Dr. J. David Hawkins is the Endowed Professor of Prevention Emeritus and Founding Director of the Social Development Research Group. He received his BA in 1967 from Stanford University and his PhD in Sociology from Northwestern University in 1975. His research focuses on understanding and preventing child and adolescent health and behavior problems. He seeks to identify risk and protective factors for health and behavior problems across multiple domains; to understand how these factors interact in the development of healthy behavior and the prevention of problem behaviors. He develops and tests prevention strategies which seek to reduce risk through the enhancement of strengths and protective factors in families, schools, and communities.
He is principal investigator of the Community Youth Development Study, a randomized field experiment involving 24 communities across seven states testing the effectiveness of the Communities That Care prevention system developed by Hawkins and Richard F. Catalano. He has authored numerous articles and several books as well as prevention programs for parents and families, including Guiding Good Choices, Parents Who Care, and Supporting School Success. His prevention work is guided by the social development model, his theory of human behavior.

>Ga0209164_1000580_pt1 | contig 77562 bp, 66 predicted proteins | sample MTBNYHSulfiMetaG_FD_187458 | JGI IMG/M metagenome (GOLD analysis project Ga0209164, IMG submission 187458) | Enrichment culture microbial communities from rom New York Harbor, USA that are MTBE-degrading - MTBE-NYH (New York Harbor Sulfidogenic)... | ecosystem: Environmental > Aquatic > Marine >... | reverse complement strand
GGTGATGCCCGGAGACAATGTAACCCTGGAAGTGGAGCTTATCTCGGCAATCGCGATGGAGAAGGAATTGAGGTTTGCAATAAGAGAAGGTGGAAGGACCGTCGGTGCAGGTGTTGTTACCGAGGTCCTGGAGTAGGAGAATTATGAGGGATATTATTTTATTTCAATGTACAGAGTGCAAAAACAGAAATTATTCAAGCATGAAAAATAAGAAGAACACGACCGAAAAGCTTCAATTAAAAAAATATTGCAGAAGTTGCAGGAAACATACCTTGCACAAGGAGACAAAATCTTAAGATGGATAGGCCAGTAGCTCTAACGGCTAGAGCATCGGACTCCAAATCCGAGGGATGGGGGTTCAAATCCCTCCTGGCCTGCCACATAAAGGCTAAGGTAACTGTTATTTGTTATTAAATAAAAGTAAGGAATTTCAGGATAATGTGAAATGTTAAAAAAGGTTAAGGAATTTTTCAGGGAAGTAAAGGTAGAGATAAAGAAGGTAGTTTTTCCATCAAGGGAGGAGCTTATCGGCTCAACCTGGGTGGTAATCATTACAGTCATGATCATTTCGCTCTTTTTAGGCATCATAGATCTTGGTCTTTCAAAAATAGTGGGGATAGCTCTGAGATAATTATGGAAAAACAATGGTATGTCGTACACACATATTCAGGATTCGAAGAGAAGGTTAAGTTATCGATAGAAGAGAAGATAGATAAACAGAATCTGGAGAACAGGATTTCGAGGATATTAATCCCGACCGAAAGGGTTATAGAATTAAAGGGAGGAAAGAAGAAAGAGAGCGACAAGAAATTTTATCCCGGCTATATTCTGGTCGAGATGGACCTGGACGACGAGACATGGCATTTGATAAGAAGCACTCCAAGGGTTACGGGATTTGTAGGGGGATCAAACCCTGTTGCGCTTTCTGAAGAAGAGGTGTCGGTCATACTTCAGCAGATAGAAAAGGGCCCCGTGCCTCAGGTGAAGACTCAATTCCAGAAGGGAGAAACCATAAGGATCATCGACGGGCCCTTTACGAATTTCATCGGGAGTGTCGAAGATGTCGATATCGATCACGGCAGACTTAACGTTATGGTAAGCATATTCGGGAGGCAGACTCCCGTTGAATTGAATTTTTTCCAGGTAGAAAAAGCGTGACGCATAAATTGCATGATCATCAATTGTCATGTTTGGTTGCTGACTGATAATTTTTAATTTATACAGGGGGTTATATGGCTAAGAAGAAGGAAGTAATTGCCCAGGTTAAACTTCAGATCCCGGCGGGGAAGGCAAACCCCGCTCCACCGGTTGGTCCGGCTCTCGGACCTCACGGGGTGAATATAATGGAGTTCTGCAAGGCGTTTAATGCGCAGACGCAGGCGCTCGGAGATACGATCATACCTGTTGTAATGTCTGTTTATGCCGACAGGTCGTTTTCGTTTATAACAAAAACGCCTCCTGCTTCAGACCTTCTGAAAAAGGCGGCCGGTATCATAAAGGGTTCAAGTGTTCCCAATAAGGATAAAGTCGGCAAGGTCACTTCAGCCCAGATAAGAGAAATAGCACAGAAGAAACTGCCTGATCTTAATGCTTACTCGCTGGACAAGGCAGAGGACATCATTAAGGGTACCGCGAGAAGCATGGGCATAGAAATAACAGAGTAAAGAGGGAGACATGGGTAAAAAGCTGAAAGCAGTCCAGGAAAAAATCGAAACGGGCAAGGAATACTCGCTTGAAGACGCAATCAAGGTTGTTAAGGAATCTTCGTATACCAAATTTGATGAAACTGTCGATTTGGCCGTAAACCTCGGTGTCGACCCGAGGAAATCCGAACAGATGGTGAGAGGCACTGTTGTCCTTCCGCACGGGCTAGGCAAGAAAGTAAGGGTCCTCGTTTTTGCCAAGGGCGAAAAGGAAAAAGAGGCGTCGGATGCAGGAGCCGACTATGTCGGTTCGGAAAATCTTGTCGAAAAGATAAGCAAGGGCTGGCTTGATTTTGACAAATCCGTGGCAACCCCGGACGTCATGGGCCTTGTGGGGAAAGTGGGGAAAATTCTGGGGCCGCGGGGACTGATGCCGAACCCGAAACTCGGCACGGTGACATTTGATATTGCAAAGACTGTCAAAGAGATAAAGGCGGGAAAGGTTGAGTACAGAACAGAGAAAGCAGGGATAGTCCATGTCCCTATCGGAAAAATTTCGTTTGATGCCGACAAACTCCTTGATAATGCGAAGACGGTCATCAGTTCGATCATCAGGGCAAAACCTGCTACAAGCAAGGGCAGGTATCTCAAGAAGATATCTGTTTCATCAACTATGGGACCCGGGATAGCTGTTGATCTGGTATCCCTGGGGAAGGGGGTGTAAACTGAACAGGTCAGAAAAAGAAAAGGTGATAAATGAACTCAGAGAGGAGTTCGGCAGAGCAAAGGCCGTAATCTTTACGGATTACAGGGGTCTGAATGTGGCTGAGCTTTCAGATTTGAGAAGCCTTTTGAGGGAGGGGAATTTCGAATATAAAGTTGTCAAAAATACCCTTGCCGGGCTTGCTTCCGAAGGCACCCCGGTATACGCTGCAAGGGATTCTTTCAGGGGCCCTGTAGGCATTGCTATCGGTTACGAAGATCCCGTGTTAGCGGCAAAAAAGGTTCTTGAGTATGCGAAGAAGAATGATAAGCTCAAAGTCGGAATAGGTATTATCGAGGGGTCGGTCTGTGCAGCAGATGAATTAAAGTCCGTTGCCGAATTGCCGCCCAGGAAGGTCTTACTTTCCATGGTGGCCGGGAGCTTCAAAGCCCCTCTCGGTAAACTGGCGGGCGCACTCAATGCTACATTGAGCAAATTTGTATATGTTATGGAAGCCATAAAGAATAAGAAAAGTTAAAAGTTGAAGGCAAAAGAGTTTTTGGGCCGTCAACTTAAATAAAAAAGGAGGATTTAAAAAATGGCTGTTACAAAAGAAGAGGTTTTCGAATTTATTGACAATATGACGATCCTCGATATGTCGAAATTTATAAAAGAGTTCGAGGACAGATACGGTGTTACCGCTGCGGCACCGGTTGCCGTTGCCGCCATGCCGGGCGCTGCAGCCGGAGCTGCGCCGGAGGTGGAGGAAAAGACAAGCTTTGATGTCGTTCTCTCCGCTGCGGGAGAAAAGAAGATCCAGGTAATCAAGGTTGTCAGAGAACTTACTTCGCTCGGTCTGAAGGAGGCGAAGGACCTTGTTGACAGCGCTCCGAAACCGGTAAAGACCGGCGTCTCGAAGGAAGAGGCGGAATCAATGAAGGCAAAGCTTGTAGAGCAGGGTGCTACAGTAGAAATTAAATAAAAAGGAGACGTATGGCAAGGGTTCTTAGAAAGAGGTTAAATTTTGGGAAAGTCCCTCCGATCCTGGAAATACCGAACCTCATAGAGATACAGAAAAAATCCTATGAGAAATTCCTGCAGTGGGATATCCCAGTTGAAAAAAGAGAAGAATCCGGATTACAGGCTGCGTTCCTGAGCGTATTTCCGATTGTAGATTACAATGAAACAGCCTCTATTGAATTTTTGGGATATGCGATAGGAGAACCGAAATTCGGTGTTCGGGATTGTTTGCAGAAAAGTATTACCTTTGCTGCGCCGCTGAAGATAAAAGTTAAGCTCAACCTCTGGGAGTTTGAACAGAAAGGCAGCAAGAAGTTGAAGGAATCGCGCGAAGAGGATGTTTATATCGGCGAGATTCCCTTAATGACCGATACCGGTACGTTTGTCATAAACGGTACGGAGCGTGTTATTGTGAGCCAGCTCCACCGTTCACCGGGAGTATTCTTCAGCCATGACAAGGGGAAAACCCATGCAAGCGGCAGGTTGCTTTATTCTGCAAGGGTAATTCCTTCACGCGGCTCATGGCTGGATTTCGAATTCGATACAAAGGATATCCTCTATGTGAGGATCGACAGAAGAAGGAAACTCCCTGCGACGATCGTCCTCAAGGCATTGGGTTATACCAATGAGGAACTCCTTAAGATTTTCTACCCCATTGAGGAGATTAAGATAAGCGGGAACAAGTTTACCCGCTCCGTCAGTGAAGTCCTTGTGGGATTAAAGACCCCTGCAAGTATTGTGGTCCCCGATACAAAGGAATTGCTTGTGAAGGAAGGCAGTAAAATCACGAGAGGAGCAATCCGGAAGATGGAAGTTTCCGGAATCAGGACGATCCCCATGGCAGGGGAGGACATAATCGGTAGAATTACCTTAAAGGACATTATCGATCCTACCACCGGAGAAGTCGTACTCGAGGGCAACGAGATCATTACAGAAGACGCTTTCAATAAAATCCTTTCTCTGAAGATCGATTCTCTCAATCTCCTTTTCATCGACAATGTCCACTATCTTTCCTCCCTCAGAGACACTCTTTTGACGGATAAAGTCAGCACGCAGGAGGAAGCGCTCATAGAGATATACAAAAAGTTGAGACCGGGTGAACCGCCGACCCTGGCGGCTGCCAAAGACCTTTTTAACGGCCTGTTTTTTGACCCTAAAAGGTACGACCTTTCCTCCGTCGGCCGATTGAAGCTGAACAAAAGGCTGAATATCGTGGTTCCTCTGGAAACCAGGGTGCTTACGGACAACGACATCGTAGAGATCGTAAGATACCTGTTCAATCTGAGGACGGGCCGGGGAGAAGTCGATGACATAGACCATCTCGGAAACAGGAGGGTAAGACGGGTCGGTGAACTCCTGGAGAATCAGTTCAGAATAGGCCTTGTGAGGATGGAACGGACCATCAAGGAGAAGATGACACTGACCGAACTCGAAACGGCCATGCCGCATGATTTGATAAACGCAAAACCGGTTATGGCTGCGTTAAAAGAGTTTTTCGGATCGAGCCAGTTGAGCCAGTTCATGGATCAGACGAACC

Dr. Hawkins is a current member of the Institute of Medicine’s Board on Children, Youth and Families, a past President of the Society for Prevention Research, has served as a member of the National Institute on Drug Abuse’s Epidemiology, Prevention and Services Research Review Committee, the Office for Substance Abuse Prevention’s National Advisory Committee, the National Institutes of Health’s Study Section for Community Prevention and Control, the Department of Education’s Safe, Disciplined, Drug-Free Schools Expert Panel, and the Washington State Governor’s Substance Abuse Prevention Committee. He is a member of the Editorial Board of Prevention Science. He is listed in Who’s Who in Science and Engineering, was awarded the 2009 Flynn Prize for Research from the USC School of Social Work, the 1999 Prevention Science Award from the Society for Prevention Research, 1999 August Vollmer Award from the American Society of Criminology, and the 2003 Paul Tappan Award from the Western Society of Criminology. He is a Fellow of the American Society of Criminology, the Academy of Experimental Criminology, and the American Academy of Social Work and Social Welfare. He is committed to translating research into effective practice and policy to improve adolescent health and development.